Saturday, June 30, 2007

Trial Coverage Continues

On Thursday, Lindy Vivas's attorney finished making his case that Fresno State's decision not to renew Vivas's contract as head volleyball coach was discriminatory.

The last witness of the day was former AD Scott Johnson, who had been accused by an earlier witness, former basketball coach Stacy Johnson-Klein, of having"a plan to get rid of lesbians in the athletic department," preferring to hire "female coaches who were straight and attractive," and instructing other athletic department officials to "make Vivas's life miserable."

Johnson's testimony did not appear to go well according to the press. The Bee reported that when former AD Scott Johnson was being cross examined by Frenso State's own lawyer, Dawn Theodora, he was unable to correctly answer her question about how many volleyball players are in the match at one time. "Seven or eight" he said, which forced Theodora to ask, "you mean six?" Said the paper, "Johnson's incorrect answer appeared to validate Vivas' claim that he was indifferent to volleyball and not the expert witness that Theodora portrayed him as."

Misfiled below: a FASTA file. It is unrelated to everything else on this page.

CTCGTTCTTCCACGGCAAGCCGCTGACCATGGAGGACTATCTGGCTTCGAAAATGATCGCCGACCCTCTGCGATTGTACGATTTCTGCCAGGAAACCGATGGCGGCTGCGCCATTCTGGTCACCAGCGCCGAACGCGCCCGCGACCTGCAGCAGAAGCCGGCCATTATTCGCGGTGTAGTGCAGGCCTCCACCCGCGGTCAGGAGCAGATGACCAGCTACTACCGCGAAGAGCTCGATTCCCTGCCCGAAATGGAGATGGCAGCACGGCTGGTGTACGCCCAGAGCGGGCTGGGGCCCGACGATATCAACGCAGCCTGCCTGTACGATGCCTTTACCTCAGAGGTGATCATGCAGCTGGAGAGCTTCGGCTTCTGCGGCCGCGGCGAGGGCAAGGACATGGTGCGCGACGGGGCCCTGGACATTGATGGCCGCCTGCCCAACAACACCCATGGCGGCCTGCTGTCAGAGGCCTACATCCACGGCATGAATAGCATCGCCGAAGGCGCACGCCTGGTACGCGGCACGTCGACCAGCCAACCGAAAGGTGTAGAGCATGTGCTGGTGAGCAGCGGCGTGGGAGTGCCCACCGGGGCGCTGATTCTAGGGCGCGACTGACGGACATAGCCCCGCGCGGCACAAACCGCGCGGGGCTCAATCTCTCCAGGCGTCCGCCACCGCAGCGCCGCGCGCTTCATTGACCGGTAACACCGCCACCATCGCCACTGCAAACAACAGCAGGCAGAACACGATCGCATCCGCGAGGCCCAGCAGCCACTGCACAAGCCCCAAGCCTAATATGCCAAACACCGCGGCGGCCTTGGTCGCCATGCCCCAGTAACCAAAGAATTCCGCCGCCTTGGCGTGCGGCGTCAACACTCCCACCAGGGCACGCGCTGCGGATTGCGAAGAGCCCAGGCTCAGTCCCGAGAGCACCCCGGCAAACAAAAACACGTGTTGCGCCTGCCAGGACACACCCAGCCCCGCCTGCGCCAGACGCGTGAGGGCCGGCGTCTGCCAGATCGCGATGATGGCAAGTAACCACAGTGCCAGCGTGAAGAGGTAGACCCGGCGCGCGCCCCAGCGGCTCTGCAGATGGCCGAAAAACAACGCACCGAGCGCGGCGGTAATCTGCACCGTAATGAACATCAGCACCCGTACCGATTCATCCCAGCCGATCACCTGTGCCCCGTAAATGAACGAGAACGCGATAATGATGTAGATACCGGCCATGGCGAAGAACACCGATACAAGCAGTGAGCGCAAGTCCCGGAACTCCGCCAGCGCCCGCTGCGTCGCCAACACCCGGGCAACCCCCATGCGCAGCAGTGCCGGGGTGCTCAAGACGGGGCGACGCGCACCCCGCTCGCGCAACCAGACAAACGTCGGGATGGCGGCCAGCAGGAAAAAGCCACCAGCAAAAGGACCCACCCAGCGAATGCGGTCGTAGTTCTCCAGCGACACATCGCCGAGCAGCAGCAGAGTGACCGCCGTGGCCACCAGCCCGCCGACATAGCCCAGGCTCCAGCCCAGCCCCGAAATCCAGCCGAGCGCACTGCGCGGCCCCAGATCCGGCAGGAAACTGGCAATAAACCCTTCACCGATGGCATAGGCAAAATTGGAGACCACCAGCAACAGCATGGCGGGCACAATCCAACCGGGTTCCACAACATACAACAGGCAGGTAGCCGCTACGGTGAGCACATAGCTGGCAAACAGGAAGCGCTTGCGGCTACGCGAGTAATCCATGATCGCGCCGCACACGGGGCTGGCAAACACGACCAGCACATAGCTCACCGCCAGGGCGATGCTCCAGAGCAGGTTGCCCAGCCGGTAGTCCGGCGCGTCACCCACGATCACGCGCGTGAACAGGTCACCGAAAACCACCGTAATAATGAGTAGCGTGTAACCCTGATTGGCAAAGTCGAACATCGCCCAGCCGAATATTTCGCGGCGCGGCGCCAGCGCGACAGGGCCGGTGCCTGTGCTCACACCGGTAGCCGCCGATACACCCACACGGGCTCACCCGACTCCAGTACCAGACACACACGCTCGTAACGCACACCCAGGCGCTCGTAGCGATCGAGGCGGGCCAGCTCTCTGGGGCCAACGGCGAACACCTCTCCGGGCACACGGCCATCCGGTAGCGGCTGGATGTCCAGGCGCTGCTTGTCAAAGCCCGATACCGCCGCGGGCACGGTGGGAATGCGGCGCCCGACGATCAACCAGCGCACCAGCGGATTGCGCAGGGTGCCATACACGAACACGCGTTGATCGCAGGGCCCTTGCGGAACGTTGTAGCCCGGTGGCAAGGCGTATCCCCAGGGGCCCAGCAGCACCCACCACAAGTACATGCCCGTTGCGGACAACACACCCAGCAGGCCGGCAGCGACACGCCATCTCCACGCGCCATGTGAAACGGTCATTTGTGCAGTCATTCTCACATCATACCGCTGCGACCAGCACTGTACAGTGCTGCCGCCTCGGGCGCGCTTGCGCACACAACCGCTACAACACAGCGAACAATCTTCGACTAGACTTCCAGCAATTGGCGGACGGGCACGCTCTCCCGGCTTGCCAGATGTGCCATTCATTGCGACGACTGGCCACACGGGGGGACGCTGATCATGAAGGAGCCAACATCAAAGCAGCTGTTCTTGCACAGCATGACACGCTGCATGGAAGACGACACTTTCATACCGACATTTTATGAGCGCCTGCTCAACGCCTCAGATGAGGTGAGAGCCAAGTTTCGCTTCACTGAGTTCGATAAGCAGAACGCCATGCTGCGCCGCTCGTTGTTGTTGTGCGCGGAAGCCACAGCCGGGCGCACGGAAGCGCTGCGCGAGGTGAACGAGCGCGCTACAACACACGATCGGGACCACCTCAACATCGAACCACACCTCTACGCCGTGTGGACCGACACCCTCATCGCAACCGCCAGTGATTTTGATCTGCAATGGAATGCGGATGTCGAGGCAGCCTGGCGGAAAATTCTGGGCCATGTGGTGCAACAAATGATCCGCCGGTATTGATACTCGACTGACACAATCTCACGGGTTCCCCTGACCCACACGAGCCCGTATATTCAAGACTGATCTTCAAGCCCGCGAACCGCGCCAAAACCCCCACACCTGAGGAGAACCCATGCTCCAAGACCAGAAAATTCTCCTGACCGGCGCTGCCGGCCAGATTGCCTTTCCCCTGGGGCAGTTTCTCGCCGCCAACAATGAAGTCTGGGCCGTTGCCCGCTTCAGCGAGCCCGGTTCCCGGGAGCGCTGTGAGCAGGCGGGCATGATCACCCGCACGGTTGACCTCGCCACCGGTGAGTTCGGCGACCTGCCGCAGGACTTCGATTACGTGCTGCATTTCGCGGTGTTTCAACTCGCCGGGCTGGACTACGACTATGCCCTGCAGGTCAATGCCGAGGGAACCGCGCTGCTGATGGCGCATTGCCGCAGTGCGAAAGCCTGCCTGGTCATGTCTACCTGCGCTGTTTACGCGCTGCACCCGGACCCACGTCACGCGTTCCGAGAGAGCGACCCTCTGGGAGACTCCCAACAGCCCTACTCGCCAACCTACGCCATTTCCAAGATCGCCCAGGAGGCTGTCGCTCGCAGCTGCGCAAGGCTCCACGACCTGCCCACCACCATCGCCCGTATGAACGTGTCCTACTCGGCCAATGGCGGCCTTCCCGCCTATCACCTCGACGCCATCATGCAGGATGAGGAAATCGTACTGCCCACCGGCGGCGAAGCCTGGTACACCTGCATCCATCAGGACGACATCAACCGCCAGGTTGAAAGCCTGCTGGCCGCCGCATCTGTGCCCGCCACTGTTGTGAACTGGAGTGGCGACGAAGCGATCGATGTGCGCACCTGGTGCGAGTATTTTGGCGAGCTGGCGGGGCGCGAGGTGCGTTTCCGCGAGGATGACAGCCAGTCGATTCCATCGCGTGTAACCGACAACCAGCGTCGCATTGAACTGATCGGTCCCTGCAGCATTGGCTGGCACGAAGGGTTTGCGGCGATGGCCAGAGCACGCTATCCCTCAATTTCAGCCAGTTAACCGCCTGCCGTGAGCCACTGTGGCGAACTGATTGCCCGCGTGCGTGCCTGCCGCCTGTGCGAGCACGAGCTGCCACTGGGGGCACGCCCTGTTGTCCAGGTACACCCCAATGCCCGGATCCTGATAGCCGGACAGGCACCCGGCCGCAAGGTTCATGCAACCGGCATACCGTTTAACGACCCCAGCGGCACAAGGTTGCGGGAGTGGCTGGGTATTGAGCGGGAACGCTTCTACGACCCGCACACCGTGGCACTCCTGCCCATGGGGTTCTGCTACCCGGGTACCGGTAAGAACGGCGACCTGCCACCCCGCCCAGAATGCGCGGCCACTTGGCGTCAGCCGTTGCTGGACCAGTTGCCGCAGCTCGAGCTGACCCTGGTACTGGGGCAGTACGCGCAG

The Bee also ran an opinion piece by Professor Kathryn Forbes of the Women's Studies Department at Fresno State, which gives cultural context to the events underlying the trial. Why are men like Johnson apparently so resistant to women in sport? Forbes speculates that sport's historical significance as a site of masculinizing boys and men explains it:
The cherished values of sport -- competition, strength and aggressiveness -- are core components of our society's construction of masculinity. In sport, men are allowed to perform and experience this masculinity in an unfettered fashion while in wider society the movement for gender equity has curtailed unearned privileges many men historically have enjoyed. Scholar David Whitson argues that sport acts as a "male preserve" and serves as an "important site in the construction of male solidarity." Undoubtedly, Title IX threatens this solidarity by challenging the definitions of masculinity.
So, like much discrimination against women in sport, Fresno State's attempts to purge women from its coaching ranks, to pit them against each other, and to bait them with accusations of lesbianism, are all defensive tactics by men attempting to preserve the hegemonic masculinity of sport.

Fresno State's defense starts Monday. For earlier coverage of the Vivas trial, use the Fresno label below.

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